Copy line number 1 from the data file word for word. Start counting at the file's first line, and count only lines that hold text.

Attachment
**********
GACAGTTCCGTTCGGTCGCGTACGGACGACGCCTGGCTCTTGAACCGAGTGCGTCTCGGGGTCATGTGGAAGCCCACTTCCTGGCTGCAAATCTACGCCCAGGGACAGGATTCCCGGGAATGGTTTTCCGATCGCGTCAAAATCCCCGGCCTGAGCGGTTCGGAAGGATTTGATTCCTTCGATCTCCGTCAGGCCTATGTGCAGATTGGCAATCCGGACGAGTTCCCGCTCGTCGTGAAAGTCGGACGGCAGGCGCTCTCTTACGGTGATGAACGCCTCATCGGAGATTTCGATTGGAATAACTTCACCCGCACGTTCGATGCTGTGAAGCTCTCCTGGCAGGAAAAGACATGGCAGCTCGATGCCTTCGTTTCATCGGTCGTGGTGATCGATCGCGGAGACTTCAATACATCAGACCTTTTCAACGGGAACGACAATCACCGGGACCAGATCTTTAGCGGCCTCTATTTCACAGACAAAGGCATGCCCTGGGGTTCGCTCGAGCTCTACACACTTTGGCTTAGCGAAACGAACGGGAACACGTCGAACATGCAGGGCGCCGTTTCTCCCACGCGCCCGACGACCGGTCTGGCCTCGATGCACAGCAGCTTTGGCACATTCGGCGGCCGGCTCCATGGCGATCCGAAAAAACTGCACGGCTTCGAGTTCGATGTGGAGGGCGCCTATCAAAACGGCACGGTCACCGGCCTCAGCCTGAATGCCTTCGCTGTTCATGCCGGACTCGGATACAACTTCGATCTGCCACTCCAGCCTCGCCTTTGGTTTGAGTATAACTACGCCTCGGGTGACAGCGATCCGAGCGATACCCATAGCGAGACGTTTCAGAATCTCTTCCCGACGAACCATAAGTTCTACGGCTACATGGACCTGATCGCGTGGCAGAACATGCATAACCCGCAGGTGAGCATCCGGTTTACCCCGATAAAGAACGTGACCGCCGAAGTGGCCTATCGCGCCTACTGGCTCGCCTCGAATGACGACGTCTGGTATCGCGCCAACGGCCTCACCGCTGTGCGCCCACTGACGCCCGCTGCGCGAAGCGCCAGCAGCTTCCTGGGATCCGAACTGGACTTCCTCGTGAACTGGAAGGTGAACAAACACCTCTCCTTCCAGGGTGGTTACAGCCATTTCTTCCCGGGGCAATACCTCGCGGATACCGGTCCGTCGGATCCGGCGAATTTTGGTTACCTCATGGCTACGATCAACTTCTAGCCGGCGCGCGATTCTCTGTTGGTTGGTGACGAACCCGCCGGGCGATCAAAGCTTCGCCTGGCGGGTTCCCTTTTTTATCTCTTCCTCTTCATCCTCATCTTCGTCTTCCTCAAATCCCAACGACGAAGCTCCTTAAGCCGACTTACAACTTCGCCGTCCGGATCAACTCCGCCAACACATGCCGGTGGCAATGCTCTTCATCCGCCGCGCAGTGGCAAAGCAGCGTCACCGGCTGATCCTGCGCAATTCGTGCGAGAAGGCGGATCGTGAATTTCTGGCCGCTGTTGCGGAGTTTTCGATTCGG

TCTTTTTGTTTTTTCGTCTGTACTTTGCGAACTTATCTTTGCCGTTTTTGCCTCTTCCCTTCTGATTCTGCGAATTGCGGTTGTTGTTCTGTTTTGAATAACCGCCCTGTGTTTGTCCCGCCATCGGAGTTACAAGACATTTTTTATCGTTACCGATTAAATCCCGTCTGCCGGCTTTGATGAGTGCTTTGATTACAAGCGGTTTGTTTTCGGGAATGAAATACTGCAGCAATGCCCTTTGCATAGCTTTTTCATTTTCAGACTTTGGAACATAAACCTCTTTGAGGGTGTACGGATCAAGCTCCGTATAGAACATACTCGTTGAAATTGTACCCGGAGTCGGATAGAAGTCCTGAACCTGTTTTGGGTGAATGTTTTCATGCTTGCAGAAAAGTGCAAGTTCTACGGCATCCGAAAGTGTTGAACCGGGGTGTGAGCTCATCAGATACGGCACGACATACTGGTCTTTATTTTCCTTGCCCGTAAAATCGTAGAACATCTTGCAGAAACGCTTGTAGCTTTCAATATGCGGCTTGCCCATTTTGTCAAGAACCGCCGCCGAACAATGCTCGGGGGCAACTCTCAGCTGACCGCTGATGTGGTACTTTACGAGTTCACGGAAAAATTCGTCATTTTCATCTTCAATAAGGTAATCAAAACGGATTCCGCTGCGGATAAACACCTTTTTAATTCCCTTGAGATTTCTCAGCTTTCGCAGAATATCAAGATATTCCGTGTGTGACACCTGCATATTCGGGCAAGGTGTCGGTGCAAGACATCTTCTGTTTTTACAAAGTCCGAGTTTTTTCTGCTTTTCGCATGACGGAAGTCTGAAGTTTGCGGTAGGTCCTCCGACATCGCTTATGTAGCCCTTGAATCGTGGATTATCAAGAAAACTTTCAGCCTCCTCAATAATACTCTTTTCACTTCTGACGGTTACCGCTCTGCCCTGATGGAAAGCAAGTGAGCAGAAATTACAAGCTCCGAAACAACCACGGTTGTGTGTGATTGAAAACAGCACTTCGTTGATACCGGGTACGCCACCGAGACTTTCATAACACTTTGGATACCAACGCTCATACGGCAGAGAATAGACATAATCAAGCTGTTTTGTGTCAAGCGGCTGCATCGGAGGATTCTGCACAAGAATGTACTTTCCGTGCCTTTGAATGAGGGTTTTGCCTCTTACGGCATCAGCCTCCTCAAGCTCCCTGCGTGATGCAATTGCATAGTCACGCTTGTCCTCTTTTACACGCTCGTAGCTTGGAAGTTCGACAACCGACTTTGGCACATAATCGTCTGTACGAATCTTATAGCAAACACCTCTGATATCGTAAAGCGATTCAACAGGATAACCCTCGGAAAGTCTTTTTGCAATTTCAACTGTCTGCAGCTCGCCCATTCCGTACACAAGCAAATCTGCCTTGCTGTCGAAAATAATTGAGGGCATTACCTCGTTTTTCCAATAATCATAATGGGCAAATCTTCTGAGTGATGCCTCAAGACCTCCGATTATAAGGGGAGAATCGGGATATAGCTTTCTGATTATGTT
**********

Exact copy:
GACAGTTCCGTTCGGTCGCGTACGGACGACGCCTGGCTCTTGAACCGAGTGCGTCTCGGGGTCATGTGGAAGCCCACTTCCTGGCTGCAAATCTACGCCCAGGGACAGGATTCCCGGGAATGGTTTTCCGATCGCGTCAAAATCCCCGGCCTGAGCGGTTCGGAAGGATTTGATTCCTTCGATCTCCGTCAGGCCTATGTGCAGATTGGCAATCCGGACGAGTTCCCGCTCGTCGTGAAAGTCGGACGGCAGGCGCTCTCTTACGGTGATGAACGCCTCATCGGAGATTTCGATTGGAATAACTTCACCCGCACGTTCGATGCTGTGAAGCTCTCCTGGCAGGAAAAGACATGGCAGCTCGATGCCTTCGTTTCATCGGTCGTGGTGATCGATCGCGGAGACTTCAATACATCAGACCTTTTCAACGGGAACGACAATCACCGGGACCAGATCTTTAGCGGCCTCTATTTCACAGACAAAGGCATGCCCTGGGGTTCGCTCGAGCTCTACACACTTTGGCTTAGCGAAACGAACGGGAACACGTCGAACATGCAGGGCGCCGTTTCTCCCACGCGCCCGACGACCGGTCTGGCCTCGATGCACAGCAGCTTTGGCACATTCGGCGGCCGGCTCCATGGCGATCCGAAAAAACTGCACGGCTTCGAGTTCGATGTGGAGGGCGCCTATCAAAACGGCACGGTCACCGGCCTCAGCCTGAATGCCTTCGCTGTTCATGCCGGACTCGGATACAACTTCGATCTGCCACTCCAGCCTCGCCTTTGGTTTGAGTATAACTACGCCTCGGGTGACAGCGATCCGAGCGATACCCATAGCGAGACGTTTCAGAATCTCTTCCCGACGAACCATAAGTTCTACGGCTACATGGACCTGATCGCGTGGCAGAACATGCATAACCCGCAGGTGAGCATCCGGTTTACCCCGATAAAGAACGTGACCGCCGAAGTGGCCTATCGCGCCTACTGGCTCGCCTCGAATGACGACGTCTGGTATCGCGCCAACGGCCTCACCGCTGTGCGCCCACTGACGCCCGCTGCGCGAAGCGCCAGCAGCTTCCTGGGATCCGAACTGGACTTCCTCGTGAACTGGAAGGTGAACAAACACCTCTCCTTCCAGGGTGGTTACAGCCATTTCTTCCCGGGGCAATACCTCGCGGATACCGGTCCGTCGGATCCGGCGAATTTTGGTTACCTCATGGCTACGATCAACTTCTAGCCGGCGCGCGATTCTCTGTTGGTTGGTGACGAACCCGCCGGGCGATCAAAGCTTCGCCTGGCGGGTTCCCTTTTTTATCTCTTCCTCTTCATCCTCATCTTCGTCTTCCTCAAATCCCAACGACGAAGCTCCTTAAGCCGACTTACAACTTCGCCGTCCGGATCAACTCCGCCAACACATGCCGGTGGCAATGCTCTTCATCCGCCGCGCAGTGGCAAAGCAGCGTCACCGGCTGATCCTGCGCAATTCGTGCGAGAAGGCGGATCGTGAATTTCTGGCCGCTGTTGCGGAGTTTTCGATTCGG